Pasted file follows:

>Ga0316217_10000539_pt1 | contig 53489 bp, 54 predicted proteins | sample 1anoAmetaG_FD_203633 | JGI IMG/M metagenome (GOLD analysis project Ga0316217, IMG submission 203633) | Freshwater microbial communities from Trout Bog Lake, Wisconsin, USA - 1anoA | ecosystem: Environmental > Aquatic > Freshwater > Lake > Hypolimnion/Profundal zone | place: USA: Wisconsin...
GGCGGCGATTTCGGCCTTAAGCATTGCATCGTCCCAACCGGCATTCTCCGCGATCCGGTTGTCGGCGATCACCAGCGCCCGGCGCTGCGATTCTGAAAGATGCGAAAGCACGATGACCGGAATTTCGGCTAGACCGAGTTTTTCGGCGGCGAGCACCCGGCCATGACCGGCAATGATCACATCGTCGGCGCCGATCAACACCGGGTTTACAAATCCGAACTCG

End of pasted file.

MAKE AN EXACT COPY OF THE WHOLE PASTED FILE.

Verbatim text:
>Ga0316217_10000539_pt1 | contig 53489 bp, 54 predicted proteins | sample 1anoAmetaG_FD_203633 | JGI IMG/M metagenome (GOLD analysis project Ga0316217, IMG submission 203633) | Freshwater microbial communities from Trout Bog Lake, Wisconsin, USA - 1anoA | ecosystem: Environmental > Aquatic > Freshwater > Lake > Hypolimnion/Profundal zone | place: USA: Wisconsin...
GGCGGCGATTTCGGCCTTAAGCATTGCATCGTCCCAACCGGCATTCTCCGCGATCCGGTTGTCGGCGATCACCAGCGCCCGGCGCTGCGATTCTGAAAGATGCGAAAGCACGATGACCGGAATTTCGGCTAGACCGAGTTTTTCGGCGGCGAGCACCCGGCCATGACCGGCAATGATCACATCGTCGGCGCCGATCAACACCGGGTTTACAAATCCGAACTCG